Before he was Jimi, he was Jimmy; and before his name was above the title, he was a sideman, playing guitar for the Isley Brothers, Don Covay, Little Richard and others. In late 1965 and early 1966 (and again for a jam session in 1967), Hendrix performed and recorded with Harlem R&B singer Curtis Knight, and through Knight met and signed with manager Ed Chalpin. That contract, which became entangled with a subsequent 1966 contract with Chas Chandler, resulted in these early recordings being misrepresented and shoddily released (and re-released) in the wake of Hendrix’s solo success. During his lifetime, Hendrix was offended that these recordings were passed off as his own artistic creations, but in retrospect they provide a valuable look at his climb up the professional ladder to stardom.
Four of these tracks were released in 1966 as singles on the RSVP label. The first, “How Would You Feel,” riffs on Dylan’s “Like a Rolling Stone,” with new lyrics that invoke issues of racism and the on-going struggle for equality. The second single, instrumentals “Hornet’s Nest” and “Knock Yourself Out,” represents Hendrix’s first commercial release as a songwriter. Neither single made any commercial, chart nor critical impact at the time, and the rest of the tracks remained in the vault until Hendrix’s fame blew up in 1967. At that point Chalpin began issuing albums that seemed to intentionally obscure the material’s provenance, giving Hendrix credit over Knight, and using cover photos that post-dated the sessions by two years. This continued off and on for decades, until the family-run Experience Hendrix organization finally acquired control in 2003.
Remixed by Hendrix engineer Eddie Kramer to reflect the sound of the times in which they were recorded, and presented accurately with Hendrix as a sideman, these tracks become an essential element of the Hendrix legacy. Stripping away the coattail hucksterism of earlier releases, this volume shows a side of Hendrix’s guitar playing that would soon be overshadowed by his on-going invention. Knight is an adequate vocalist and the material is bouncy, if not particularly inspiring, and as a sideman, there was only so much Hendrix could do to add juice. Knight gets originality points for working the audience through the Jerk, Bo Diddley, Mashed Potato and Monkey on “Simon Says,” as well as for setting the classic nonsense poem “One Bright Day in the Middle of the Night” to a stomping Bo Diddley beat on “Strange Things.”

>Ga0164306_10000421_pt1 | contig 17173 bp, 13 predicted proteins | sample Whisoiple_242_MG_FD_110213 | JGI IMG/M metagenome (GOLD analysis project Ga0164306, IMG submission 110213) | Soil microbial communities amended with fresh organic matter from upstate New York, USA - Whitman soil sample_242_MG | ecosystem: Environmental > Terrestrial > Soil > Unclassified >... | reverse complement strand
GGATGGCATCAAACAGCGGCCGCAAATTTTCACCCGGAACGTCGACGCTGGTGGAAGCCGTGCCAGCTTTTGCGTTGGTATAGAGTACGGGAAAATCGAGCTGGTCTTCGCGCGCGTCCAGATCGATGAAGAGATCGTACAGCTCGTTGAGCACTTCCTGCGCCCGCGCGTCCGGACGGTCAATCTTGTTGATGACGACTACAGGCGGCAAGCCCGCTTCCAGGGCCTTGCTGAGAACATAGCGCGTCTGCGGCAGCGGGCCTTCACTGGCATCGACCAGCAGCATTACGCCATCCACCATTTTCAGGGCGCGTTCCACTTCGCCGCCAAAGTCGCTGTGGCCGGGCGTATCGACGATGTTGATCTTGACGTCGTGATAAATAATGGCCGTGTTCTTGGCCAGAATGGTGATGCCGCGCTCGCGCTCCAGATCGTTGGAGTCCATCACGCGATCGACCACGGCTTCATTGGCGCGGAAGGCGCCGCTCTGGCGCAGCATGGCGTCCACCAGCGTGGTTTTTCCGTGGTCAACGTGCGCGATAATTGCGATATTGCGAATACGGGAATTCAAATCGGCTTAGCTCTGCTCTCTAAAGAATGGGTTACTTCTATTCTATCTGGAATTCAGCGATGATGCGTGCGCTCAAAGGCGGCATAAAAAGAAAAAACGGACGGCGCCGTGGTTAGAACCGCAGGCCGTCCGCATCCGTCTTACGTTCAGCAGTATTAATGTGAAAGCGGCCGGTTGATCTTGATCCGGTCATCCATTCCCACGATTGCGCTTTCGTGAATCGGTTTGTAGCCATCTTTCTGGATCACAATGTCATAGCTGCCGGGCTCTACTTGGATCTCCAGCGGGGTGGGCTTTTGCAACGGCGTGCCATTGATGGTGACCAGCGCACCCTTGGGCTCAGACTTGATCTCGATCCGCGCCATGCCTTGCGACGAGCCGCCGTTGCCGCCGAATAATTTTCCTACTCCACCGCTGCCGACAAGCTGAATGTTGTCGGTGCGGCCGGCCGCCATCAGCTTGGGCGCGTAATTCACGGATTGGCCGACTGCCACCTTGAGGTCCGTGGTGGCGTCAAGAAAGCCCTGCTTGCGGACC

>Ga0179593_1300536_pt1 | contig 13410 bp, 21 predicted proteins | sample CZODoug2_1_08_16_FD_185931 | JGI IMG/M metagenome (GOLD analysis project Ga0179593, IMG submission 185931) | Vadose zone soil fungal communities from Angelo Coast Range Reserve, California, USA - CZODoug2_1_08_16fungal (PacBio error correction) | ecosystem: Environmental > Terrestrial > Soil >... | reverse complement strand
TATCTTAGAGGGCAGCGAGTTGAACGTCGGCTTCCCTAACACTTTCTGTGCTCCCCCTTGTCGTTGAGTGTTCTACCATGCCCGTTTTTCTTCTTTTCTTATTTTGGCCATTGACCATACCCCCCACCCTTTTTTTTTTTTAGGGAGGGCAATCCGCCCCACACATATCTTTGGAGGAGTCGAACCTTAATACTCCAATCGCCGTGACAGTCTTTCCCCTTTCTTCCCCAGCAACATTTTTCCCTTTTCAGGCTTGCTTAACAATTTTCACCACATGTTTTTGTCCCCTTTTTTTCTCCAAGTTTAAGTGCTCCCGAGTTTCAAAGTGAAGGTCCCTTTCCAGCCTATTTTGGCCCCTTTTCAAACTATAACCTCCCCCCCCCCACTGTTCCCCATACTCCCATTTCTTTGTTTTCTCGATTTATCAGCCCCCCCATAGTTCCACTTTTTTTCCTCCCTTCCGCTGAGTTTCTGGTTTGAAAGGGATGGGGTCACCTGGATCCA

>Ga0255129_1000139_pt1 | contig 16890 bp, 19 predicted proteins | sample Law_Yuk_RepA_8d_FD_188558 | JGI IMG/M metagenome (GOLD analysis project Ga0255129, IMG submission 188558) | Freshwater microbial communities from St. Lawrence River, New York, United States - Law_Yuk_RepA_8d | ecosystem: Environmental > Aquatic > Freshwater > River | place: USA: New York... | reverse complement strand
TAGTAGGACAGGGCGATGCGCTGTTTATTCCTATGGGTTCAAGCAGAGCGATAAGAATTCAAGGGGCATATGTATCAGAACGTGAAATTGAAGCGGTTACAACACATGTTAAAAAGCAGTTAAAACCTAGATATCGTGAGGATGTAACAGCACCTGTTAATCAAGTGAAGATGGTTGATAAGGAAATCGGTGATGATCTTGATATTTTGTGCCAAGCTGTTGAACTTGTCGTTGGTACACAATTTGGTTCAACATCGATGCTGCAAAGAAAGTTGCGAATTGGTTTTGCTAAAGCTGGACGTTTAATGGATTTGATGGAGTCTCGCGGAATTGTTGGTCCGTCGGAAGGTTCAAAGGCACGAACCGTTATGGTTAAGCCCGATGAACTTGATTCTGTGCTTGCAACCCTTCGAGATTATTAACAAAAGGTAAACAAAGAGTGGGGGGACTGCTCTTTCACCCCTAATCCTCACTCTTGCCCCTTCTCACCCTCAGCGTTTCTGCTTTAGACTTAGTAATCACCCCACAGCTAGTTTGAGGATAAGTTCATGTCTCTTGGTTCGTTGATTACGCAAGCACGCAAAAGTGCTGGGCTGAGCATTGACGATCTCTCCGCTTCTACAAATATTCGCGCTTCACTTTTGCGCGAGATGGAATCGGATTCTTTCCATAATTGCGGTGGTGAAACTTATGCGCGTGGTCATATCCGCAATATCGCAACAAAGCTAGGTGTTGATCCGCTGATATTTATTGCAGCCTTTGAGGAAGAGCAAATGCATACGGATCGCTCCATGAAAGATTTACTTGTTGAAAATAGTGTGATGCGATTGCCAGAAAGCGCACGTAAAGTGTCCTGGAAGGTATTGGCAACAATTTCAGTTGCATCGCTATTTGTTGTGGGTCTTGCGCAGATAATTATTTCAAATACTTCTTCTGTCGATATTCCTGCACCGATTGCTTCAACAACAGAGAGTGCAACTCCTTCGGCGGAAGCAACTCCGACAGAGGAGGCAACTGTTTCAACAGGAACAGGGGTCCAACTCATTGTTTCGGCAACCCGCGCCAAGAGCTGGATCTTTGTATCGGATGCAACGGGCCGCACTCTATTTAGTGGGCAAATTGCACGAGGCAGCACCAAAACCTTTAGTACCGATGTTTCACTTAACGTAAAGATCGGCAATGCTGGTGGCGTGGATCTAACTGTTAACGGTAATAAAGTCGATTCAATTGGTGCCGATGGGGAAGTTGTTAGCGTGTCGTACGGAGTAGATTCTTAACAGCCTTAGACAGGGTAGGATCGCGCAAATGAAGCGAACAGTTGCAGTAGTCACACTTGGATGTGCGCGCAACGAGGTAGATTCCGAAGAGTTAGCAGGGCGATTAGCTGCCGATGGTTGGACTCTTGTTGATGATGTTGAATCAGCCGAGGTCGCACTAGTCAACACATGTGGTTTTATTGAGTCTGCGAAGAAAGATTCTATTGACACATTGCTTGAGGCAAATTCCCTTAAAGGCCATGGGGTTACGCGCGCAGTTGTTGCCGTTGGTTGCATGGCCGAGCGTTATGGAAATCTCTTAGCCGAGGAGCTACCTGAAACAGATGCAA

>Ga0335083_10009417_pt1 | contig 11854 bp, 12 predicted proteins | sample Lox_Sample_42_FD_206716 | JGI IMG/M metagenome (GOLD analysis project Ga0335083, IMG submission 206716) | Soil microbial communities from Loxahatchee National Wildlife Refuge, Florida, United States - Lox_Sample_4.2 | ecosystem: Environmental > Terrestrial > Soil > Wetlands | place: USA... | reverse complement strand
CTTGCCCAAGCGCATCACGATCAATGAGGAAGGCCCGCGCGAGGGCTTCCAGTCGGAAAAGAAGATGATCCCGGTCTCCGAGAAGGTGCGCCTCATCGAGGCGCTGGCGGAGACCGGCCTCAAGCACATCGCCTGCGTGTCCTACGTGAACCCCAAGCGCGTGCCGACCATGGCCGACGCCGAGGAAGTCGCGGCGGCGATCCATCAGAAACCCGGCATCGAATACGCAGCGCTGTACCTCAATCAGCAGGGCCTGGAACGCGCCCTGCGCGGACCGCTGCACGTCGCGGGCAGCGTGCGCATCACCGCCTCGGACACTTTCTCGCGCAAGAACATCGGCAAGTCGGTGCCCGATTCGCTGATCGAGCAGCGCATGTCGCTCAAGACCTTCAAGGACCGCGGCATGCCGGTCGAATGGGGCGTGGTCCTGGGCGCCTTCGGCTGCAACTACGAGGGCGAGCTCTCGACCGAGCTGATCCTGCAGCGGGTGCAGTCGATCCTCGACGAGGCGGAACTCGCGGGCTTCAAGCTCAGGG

As a backing player in an R&B band, Hendrix was limited in what and where he could play, but he’s still Hendrix, and you can’t help but listen as he vamps rhythm chords, chicken picks or plays with a springy Ike Turner-styled tone. Hendrix gets numerous opportunities to play lead, and distinguishes himself with concise solos that make the most of a tight spot in someone else’s four-minute song. It’s not the revelatory work of his solo years, but neither is it a journeyman merely filling time. Three of the set’s instrumentals – “No Such Animal,” the hard-driving “Hornet’s Nest,” and the nearly seven-minute unedited version of “Knock Yourself Out (Flying On Instruments)” – provide room for Hendrix to stretch out and show just how good he was as a relatively straight R&B guitarist.
Engineer Eddie Kramer has rescued these tapes from the edits, overdubs and poor mixes of earlier vinyl issues, restoring their vitality and returning them as close to their original state as one could hope for. The drums remain a bit muddy in the background – most likely a product of the original recording- but the bass is fluid and strong, and the guitars and organ have some real sting. With forty studio masters and stage recordings to choose from, this volume promises to be the first of several, which makes the track selection a bit of an overview, and the sequencing a bit of a puzzle. The set features tracks from the late ‘65 and early ‘66 dates, as produced by Ed Chalpin, instrumental sessions produced by Jerry Simon, and a couple of pieces from a 1967 session that was recorded amidst Hendrix’s legal wrangling with Chalpin. The latter includes studio chatter in which Hendrix admonishes Chalpin not to use his name to sell these recordings, and “Gloomy Monday,” which was recorded four days after Hendrix was served with a lawsuit by Chalpin.
The 16-page booklet includes interesting liner notes by John McDermott and numerous photos; what’s missing is track-specific session data that would draw a clearer picture of what’s here, what’s missing, and why the tracks are sequenced as they are. In particular, tracks that were issued as singles are spread throughout the set, which may represent their session order, or may just be the reissue producers’ idea of good musical flow. With the painstaking attention paid to restoring the audio, it would be helpful to know the recording dates, as well as the selection process for this particular sampling from the vault. That said, the truth is in the grooves, and with Ed Chalpin’s machinations stripped away, fans can finally enjoy these recordings as a legitimate part of Hendrix’s path to stardom. [©2015 Hyperbolium]